By Molly Knox
Writing to music: you usually either love it or hate it. I personally find it near impossible to do most creative tasks without a little bit of noise or music in the background.
This summer I found myself in a fog of writer’s block, so challenging myself to sit purposefully and write some poetry to different artists before writing this article was a perfect way to conquer this. With varying results, I found that these five albums provided me with a nice variety of inspirations and let me sink into getting back to writing with focus.
Phoebe Bridgers – ‘Punisher’
A soon to be classic, Punisher is an album with nihilist beauty that I’m sorry I hadn’t listened to when it was first released. Despite being dreadfully and unfortunately late to the party with Bridgers, I have found her music to be a miracle worker when trying to tap into whimsical and sombre directions of my poetry, but also when looking for moments of cathartic angry bashing of keyboards. Garden Song and I Know The End are personal favourites as they gave my writing a sense of urgency and ease to take inspiration from. The only downside to writing to this album is getting sucked into the lyrics (a common complaint when people try to write to music) but I genuinely saw it as a challenge to throw ideas at the wall and see what stuck – in the spirit of Bridger’s dreamy, emotive and descriptive words.
Muse – Origin of Symmetry (XX Anniversary RemiXX)
Probably my favourite Muse album, Origin of Symmetry, is a tried and tested motivator and creativity activator. This 2021 remastering of songs that hold immense nostalgia for me have been a lesson in how songs you know everything about and have listened to a billion times can be fabulous at finding a writing groove without becoming distracted by something new to your ears. The changes to the original songs are enough to keep me engaged and reinvigorated by this album, but the knowing-the-songs-very-well allows me to stay focused and conjure up themes from emotions and memories I forgot I had. I’m not necessarily recommending that this album is perfect for you – but try writing to an old or forgotten favourite and see how exciting it can be!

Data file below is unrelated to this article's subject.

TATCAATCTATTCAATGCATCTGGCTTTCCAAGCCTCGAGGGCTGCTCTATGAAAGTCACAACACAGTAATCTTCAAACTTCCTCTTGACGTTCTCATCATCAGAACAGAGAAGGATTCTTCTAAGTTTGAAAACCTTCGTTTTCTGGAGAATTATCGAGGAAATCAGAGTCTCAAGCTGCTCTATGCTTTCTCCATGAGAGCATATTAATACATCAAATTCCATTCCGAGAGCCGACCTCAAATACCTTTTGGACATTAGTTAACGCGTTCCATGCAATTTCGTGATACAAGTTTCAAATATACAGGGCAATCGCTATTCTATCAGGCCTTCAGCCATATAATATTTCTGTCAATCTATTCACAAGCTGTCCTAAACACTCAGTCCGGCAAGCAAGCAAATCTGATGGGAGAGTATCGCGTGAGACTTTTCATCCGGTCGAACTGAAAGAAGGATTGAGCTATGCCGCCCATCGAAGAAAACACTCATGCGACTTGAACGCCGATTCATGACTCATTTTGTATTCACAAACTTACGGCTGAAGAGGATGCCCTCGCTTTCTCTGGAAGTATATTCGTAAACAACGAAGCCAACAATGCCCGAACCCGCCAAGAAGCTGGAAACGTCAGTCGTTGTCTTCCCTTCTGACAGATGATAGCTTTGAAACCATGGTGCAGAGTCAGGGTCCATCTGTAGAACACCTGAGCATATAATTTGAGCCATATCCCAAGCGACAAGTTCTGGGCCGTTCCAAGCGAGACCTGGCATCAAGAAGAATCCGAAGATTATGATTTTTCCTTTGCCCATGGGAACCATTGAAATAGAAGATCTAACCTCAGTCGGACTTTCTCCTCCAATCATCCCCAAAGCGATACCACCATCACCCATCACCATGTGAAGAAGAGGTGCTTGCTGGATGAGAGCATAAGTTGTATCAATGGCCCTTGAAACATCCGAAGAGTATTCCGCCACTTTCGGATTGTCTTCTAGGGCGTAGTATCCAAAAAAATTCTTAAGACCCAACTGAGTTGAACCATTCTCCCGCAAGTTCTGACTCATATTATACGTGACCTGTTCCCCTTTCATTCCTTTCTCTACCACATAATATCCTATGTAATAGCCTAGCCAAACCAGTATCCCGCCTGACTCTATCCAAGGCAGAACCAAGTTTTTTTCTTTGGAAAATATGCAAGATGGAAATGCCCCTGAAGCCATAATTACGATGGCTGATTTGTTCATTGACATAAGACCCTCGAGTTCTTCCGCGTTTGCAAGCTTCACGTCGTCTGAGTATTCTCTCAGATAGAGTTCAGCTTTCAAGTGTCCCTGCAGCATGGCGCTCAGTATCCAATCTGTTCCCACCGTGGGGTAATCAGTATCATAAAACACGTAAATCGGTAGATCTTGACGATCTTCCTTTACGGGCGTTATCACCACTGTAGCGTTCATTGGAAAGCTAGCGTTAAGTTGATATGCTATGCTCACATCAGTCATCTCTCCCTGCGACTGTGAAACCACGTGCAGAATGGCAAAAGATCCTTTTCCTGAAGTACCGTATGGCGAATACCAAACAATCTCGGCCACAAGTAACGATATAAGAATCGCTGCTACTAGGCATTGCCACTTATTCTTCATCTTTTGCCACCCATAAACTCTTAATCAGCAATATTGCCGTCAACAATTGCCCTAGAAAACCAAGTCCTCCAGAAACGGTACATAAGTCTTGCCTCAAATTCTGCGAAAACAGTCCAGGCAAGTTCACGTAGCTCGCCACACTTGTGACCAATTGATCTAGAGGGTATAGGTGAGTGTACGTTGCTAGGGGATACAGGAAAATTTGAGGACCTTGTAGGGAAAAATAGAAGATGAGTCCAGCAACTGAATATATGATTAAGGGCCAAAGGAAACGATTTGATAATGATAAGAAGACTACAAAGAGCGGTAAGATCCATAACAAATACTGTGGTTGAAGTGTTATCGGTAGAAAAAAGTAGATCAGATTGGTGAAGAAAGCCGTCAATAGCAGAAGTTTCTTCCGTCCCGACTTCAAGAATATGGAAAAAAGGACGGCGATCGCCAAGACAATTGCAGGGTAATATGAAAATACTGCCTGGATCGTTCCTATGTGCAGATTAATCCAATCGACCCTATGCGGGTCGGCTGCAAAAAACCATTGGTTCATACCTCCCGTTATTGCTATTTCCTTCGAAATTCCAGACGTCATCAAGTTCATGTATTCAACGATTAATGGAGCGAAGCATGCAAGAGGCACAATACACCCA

Green-house – ‘Six songs for invisible gardens’
Electric and magical, ‘Six songs for invisible gardens’ gives the perfect space to focus and let your imagination take flight. Green-house’s music is made for writing to heal the soul in a meditative mindset. If you want to feel like a poetic forest sprite, and for relaxed and calm energy to write to, I can’t recommend this album enough. I found my writing lent into something fun and maybe a bit silly, grounding itself in metaphors but nothing too far from home. I would really recommend starting your day with writing to this album, setting you up with something relaxed and exciting.
Indigo De Souza – ‘I love my mum’
To add groove, experimentation and main character energy to your writing, why not try this gorgeous 2018 ‘live pop/ garage rock’. I found writing to this album brilliant for coming up with new ideas and jumbling them around. If you’re looking to create big combinations of emotions and concepts in your work, with music taking you in new directions when you least expect it, without becoming too much of a complicated distraction – this is the one for you! A good mix of tempos within songs and between them – you’ll likely find something to fit the tone of what you’re writing. ‘Good heart’ is a great place to start.
Debussy – ‘Debussy at Sunset’
My final suggestion is a new collection of Debussy’s work, perfect for a long and focused shot at getting some writing done. And yes, it does seem a bit of a cliché suggestion – but there’s a good reason. Debussy’s impressionist haze and mystery never fail to give me an edge when trying to think analytically and spontaneously about my work, and it lets me feel a bit pretentious. Who doesn’t love that?
Illustration by Anna Kuptsova